Yes, it is extremely hot right now.
But if you’ve noticed that you’re sweating more than you ever have before, there might be another reason: your antidepressants.
Many antidepressants increase your likelihood of excessive sweating, known as hyperhidrosis.
It’s not clear why mental health medication can trigger a major case of sweaty upper lip syndrome, but the good news is that if you are experiencing this, you’re certainly not alone – and there are ways to reduce the struggles.
Let’s get into it.
Why do antidepressants make you sweat more?
‘The majority of antidepressants increase the risk of hyperhidrosis,’ explains Dr Kandi Ejiofor. ‘Some American studies cite that excess sweating can affect up to 15% of people take antidepressants.
‘Specifically, Tricyclic Acid and SSRI (selective serotonin reuptake inhibitors) antidepressants are responsible for this.
‘The way in which antidepressants cause excessive sweating is still relatively unknown – it is thought to be linked to the effects of serotonin, the happy hormone, in trying to maintain the internal core temperature of the body.
‘Your body sweats to try and cool down the body but overstimulation of this process can lead to overheating and excess sweating.’
What risks do antidepressants pose in hot weather?
In the current heatwave, some people who are taking antidepressants will notice not only more sweating than usual, but also simply feeling the heat more.
This can then lead to dehydration, heat stroke, heat rash, and other heat related issues, so it’s essential that you’re really on top of all the regular hot-weather-related care, such as drinking plenty of water, taking time out of the sun, and avoiding overexertion.
Dr Stephanie Ooi, GP at MyHealthcare Clinic, notes that the hot weather could also disguise the symptoms of serotonin syndrome, a rare, but potentially serious set of side effects that are linked to SSRIs
‘Serotonin syndrome occurs when the levels of serotonin in your brain are too high,’ says Dr Stephanie. ‘This can occur if you take an SSRI in combination with something else that also raises serotonin levels, such as another antidepressant or St John’s Wort.’
Symptoms of serotonin syndrome can include:
- muscle twitching
That is unlikely, by the way. The main risks you’ll face in the UK heatwave when taking antidepressants are the minor, but annoying ones: feeling super sweaty, hot, and uncomfortable.
This poses a greater risk though: that you might get so fed up of being covered in sweat that you stop taking your medication in an attempt to lower your temperature.
This is not a good idea.
‘Sweating secondary to antidepressant medication is usually not a cause for concern on its own but the symptoms can be so bothersome that it causes people to stop taking their medication, which of course could be problematic,’ says Dr Kandi.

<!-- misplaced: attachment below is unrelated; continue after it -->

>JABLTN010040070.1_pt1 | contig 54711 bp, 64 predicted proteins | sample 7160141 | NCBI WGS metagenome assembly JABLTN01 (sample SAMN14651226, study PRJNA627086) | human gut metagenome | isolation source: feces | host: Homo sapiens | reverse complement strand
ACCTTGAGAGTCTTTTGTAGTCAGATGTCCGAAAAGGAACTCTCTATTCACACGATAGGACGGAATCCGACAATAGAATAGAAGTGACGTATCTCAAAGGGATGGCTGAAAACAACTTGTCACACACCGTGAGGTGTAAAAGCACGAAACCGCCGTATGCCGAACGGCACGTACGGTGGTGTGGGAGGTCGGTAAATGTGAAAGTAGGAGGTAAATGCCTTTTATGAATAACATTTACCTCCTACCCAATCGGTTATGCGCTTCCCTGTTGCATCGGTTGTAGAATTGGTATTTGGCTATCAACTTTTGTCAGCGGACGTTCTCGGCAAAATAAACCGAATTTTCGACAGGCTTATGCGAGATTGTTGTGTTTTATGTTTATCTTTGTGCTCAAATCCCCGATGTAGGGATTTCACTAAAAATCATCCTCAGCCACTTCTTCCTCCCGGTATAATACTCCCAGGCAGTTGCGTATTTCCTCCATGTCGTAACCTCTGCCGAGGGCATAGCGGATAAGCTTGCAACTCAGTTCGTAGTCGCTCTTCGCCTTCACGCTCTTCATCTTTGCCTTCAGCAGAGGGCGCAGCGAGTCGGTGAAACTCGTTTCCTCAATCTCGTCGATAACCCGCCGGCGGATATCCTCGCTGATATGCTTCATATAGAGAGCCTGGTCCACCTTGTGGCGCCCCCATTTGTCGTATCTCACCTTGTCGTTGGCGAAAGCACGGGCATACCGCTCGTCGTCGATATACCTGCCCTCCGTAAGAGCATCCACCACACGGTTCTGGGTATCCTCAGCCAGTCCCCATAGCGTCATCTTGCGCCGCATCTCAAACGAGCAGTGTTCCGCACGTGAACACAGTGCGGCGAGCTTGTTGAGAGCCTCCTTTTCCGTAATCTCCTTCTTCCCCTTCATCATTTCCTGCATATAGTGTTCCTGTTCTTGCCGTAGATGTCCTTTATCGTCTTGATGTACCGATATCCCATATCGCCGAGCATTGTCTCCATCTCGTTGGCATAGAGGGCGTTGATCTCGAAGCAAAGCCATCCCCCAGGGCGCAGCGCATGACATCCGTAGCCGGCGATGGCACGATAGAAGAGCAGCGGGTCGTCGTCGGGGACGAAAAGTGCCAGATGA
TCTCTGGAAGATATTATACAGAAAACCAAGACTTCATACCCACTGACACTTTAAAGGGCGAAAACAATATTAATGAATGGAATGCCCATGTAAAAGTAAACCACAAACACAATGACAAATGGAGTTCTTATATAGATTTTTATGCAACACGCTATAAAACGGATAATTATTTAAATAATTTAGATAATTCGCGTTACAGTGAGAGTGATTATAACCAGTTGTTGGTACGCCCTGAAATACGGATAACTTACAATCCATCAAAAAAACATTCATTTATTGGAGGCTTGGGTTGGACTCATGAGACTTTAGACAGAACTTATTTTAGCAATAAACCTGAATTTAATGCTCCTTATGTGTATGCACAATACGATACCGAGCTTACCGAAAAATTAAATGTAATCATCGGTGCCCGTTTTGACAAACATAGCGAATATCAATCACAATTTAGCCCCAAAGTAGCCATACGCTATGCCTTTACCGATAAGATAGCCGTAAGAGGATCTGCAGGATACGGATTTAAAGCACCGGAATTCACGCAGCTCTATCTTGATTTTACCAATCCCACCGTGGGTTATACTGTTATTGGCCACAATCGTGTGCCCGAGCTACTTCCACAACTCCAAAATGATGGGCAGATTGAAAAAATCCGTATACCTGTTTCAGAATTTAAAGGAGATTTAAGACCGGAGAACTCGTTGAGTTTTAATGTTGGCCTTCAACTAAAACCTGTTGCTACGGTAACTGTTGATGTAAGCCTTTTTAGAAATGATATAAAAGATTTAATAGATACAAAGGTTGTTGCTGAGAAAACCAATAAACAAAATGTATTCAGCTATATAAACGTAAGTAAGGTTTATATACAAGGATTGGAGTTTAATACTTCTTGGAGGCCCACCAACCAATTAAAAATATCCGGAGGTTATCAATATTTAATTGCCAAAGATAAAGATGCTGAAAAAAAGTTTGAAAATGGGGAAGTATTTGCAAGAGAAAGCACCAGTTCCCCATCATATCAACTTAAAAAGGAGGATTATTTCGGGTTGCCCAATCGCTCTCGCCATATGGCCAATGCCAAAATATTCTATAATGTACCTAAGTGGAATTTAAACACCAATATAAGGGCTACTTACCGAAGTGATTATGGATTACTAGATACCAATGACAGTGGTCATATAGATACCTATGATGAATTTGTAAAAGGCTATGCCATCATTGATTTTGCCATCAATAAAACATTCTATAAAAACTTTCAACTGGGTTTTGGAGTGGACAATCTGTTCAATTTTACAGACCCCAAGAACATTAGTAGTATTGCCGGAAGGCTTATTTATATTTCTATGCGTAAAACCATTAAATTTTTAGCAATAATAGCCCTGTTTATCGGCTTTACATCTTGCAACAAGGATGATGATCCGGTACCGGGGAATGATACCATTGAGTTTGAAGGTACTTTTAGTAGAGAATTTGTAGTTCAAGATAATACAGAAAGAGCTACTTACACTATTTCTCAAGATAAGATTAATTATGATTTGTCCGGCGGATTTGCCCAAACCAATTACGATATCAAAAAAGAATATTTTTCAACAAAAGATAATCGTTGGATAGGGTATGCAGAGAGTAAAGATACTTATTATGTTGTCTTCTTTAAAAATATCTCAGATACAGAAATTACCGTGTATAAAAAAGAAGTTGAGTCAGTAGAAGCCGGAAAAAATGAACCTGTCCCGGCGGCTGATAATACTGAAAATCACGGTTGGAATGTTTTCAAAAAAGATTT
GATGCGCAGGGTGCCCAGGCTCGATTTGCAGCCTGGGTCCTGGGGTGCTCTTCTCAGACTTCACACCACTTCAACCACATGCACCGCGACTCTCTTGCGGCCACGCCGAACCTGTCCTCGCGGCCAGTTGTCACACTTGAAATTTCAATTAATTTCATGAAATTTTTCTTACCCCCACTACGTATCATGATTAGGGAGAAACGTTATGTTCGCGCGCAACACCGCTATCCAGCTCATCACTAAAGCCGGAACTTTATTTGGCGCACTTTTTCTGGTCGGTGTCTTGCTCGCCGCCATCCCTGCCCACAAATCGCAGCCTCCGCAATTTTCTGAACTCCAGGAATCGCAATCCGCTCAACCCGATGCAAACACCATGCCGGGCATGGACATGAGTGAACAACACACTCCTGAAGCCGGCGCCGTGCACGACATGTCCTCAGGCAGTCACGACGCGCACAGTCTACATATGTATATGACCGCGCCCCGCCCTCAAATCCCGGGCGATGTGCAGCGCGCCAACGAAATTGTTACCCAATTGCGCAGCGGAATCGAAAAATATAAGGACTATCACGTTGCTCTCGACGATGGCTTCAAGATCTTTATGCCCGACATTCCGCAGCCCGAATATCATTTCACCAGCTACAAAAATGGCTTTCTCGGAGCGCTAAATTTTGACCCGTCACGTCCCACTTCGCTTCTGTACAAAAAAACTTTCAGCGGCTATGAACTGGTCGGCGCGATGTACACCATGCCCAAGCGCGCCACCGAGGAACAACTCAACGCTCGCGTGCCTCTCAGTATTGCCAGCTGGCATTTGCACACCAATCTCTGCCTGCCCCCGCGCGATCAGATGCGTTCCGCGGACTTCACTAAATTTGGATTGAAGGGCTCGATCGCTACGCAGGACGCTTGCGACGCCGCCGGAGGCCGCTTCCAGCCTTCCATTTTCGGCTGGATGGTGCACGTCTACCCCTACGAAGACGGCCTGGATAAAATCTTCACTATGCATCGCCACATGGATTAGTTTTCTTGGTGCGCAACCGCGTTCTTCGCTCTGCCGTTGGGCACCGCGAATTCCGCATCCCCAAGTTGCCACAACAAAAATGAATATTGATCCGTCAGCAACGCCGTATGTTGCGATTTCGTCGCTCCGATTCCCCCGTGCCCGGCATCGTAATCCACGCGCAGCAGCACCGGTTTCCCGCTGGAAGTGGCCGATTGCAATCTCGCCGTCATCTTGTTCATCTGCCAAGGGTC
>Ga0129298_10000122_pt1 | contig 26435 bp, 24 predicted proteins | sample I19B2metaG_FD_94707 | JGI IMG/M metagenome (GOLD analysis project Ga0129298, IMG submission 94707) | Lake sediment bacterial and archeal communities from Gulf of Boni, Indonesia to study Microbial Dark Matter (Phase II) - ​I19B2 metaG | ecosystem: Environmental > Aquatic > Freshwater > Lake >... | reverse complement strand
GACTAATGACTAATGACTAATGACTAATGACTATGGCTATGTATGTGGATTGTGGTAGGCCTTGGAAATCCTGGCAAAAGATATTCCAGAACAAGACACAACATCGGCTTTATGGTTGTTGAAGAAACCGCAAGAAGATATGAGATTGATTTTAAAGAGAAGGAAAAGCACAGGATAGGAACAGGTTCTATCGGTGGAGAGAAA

What should you do if your antidepressants are causing excess sweating?
First things first: keep taking your meds. Don’t do a sudden stop out of desperation to cool down.
Instead, it’s worth talking to your GP if hyperhidrosis is negatively affecting your life.
‘They may consider prescribing you another medication to counteract the effects of the medication you are on,’ suggests Dr Kandi.
Along with this, there are many things you can do on your own to reduce any hot weather induced discomfort.
Measure your temperature
Dr Kandi recommends investing in a thermometer, so you can regularly measure your temperature and thus know when there’s a problem.
‘If your core temperature is consistently raised above the baseline, it is worthwhile discussing with your doctor to review you and manage your symptoms appropriately,’ she notes.
Drink plenty of fluids
Make sure you’re sipping water throughout the day, carrying a bottle with you wherever you go.
This is key to avoid dehydration, especially if you’re losing a lot of fluid from excess sweating.
Take it easy
Now might not be a great time to rush around doing loads of things at once, or to do super intense workouts. Give yourself plenty of rest and prioritise keeping cool.
Wear the right clothes
‘Wear loose clothing in breathable materials such as cotton or linen,’ Dr Stephanie suggests. ‘Avoid tight clothing or synthetic materials.’
Avoid other triggers for increased sweating
Drinking alcohol and eating spicy food can make your sweating worse.
Get a good antiperspirant
Speak to your pharmacist about one that will work best for excess sweating.
You can also buy armpit or sweat shields if you’re worried about protecting your clothing.
Prioritise lowering stress and anxiety
You know the drill: you sweat, then you get self-conscious and panic about sweating, then you sweat more, and so the awful cycle continues.
Remind yourself that sweating is perfectly natural, and people will understand – it’s boiling right now, so we doubt anyone is judging you for perspiring.
In moments when your excess stress is bothering you, try to ground yourself and do breathing exercises to slow your heartrate and bring you back to a place of calm.
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